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The Media Lens

Sameera Casmod |
23 August 2023 | 10:35am SAST
2-min read


During this week’s Media Lens on Radio Islam International, the discussion focused on reports from the Middle East about Ethiopian refugees attempting to flee conflict-stricken areas. Hafez Ibrahim Deen spoke during the interview about the details of Saudi border guards reportedly firing live rounds, mortars, and incendiary devices at fleeing refugees, mainly of Ethiopian origin.

It was revealed during the segment that the incidents have been taking place since 2014, sparking outrage from various quarters. Despite denials from Saudi Arabia, the situation has garnered significant attention.

Deen discussed the plight of the refugees, many of whom are Muslims and are attempting to escape the conflict-ridden Tigray region of Ethiopia. The refugees are undertaking journeys through Yemen, a region with its own conflicts, and attempting to reach the Saudi province of Jilin, which borders Yemen.

The interview revealed that satellite imagery and documentary evidence corroborate claims made by Human Rights Watch, an organisation known for its credibility. Human Rights Watch conducted interviews with numerous Ethiopian refugees, many of whom were victims of the alleged border guard shootings. The evidence presented includes stories of refugees being injured, with some even losing limbs due to the attacks.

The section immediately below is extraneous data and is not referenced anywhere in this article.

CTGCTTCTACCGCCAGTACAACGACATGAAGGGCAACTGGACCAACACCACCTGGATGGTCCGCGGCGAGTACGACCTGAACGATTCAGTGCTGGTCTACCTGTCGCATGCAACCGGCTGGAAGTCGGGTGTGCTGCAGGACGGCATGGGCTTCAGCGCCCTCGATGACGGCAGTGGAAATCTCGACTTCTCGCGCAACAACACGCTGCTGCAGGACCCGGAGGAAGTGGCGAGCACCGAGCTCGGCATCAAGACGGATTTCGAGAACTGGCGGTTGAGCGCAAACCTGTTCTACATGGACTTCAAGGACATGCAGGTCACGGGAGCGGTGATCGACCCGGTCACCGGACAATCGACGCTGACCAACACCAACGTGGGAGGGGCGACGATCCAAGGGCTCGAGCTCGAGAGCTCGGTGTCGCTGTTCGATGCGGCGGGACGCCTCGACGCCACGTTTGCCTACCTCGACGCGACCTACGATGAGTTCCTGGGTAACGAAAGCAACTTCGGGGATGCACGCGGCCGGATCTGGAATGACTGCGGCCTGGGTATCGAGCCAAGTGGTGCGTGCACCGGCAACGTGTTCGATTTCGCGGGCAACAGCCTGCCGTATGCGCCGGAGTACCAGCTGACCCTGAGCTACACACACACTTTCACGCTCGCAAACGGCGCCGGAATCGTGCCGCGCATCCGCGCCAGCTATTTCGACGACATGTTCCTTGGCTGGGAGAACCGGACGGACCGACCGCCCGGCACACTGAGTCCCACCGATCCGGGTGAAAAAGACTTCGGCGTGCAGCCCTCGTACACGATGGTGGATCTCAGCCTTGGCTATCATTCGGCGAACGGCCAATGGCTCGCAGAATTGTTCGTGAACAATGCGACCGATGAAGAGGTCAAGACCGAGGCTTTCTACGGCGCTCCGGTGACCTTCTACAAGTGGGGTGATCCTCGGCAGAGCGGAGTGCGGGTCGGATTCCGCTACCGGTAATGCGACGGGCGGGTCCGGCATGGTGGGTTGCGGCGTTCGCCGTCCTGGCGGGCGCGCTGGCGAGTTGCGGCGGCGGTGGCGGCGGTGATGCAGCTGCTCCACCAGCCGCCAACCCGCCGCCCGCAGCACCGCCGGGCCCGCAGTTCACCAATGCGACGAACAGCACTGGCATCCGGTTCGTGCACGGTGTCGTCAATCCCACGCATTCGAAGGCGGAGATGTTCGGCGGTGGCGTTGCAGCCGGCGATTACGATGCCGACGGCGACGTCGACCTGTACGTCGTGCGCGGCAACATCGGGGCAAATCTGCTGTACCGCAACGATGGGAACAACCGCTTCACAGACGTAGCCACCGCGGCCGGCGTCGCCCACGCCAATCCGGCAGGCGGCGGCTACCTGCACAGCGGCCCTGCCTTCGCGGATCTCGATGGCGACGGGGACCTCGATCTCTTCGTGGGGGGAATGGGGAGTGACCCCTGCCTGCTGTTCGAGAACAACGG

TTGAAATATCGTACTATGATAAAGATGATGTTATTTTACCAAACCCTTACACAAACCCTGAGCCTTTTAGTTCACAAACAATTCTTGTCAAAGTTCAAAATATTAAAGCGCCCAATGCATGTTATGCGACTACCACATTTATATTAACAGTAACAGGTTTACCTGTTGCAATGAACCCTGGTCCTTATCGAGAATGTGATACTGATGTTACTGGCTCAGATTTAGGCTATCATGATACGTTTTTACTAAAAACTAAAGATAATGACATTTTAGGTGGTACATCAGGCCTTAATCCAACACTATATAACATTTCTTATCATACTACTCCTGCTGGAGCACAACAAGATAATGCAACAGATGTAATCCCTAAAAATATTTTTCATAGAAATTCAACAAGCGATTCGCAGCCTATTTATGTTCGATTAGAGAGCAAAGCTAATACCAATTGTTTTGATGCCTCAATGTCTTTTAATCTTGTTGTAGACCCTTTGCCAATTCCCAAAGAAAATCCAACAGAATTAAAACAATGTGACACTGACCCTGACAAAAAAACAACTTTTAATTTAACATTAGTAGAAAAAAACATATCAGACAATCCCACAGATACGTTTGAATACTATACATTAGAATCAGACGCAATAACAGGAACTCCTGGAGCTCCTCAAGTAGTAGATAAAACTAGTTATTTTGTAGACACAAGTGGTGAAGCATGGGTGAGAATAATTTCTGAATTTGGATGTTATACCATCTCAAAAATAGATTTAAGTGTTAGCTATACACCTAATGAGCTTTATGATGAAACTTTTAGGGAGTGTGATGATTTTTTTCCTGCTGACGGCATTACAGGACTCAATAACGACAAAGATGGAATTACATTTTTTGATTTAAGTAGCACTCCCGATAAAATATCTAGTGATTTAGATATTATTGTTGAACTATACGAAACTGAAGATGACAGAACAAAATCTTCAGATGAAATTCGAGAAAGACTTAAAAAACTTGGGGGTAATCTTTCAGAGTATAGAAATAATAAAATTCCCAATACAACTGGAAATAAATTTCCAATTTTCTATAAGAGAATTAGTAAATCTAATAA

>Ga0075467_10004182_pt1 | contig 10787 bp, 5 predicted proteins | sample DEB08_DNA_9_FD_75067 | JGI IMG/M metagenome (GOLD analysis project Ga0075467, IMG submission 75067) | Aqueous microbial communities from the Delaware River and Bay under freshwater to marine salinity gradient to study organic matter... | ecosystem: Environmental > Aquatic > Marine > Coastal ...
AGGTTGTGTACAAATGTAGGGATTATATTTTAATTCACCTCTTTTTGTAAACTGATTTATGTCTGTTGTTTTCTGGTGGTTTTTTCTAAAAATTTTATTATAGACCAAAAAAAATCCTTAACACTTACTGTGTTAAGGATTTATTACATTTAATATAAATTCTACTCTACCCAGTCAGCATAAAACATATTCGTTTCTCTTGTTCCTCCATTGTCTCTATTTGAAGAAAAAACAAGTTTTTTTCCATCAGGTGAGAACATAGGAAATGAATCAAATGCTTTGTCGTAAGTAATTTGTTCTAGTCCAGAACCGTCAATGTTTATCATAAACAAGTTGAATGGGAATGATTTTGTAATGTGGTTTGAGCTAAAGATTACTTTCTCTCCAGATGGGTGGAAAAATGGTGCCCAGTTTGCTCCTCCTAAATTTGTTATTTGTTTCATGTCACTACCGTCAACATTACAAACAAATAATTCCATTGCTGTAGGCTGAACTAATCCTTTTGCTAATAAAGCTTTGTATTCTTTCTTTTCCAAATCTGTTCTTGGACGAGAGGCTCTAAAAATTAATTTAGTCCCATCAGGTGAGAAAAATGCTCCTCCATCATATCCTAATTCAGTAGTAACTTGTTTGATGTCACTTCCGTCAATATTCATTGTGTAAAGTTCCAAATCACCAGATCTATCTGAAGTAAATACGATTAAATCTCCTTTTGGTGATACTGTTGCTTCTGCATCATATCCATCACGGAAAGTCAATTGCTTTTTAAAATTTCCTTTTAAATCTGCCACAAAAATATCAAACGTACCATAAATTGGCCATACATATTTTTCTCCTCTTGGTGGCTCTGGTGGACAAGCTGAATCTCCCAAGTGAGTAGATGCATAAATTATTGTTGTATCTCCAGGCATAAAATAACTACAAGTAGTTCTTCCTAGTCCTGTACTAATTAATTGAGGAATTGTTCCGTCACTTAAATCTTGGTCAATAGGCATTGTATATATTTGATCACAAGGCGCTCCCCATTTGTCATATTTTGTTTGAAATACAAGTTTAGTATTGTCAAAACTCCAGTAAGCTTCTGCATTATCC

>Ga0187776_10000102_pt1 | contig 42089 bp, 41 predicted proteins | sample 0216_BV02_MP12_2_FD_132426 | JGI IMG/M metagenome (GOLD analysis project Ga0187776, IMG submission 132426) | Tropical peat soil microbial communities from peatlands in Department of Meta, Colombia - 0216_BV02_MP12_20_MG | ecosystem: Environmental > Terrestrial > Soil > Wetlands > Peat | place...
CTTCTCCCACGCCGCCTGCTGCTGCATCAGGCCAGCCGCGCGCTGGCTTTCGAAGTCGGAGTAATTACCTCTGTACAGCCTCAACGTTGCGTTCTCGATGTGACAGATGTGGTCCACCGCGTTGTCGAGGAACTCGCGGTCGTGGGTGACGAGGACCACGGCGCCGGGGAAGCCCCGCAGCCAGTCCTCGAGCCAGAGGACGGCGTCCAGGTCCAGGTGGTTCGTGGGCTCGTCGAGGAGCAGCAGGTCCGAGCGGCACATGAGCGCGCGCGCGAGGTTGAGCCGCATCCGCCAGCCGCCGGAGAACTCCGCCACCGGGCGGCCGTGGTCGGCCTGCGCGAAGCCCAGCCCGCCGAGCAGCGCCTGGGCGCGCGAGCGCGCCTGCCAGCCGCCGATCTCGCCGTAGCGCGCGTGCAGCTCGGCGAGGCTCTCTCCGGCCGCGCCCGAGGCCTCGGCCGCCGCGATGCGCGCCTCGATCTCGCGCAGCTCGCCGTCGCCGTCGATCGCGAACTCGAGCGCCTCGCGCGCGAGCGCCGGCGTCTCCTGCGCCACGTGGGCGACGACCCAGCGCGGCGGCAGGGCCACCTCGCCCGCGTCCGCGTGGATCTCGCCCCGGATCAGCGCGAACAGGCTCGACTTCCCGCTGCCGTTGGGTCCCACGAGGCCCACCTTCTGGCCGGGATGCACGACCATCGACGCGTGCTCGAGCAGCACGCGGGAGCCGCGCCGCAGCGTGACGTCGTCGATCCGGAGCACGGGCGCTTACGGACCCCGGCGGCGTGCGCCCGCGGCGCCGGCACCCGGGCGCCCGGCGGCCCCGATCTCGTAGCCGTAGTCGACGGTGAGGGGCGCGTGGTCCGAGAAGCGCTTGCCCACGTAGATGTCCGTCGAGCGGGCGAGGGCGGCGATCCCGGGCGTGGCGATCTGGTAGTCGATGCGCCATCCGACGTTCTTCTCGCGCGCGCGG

Deen pointed out the complex geopolitical dynamics at play, highlighting that while Saudi Arabia denies the allegations, the UN’s Director for Torture and Expertise of Killings had previously issued a cautionary warning. He expressed concern that economic and political interests might be overshadowing human rights concerns in this situation. Western companies, keen on maintaining relationships with Saudi Arabia for oil-related reasons, may be inadvertently contributing to sidelining the matter.

Moreover, Deen explored the possibility of independent confirmation of the incidents. While acknowledging the volatile nature of the region, he suggested the likelihood of Saudi involvement given their past human rights record, the nature of the accusations, the credibility of the reports and the documented evidence that has been collected.

Drawing parallels to similar instances, such as the Aegean Sea incident involving Greek coast guards, Deen stated that government denials are not uncommon in such cases. He concluded by stating that the problem is not unique to Saudi Arabia.

Listen to the full interview on Sabaahul Muslim with Moulana Junaid Kharsany here.


Prime Spot!!!


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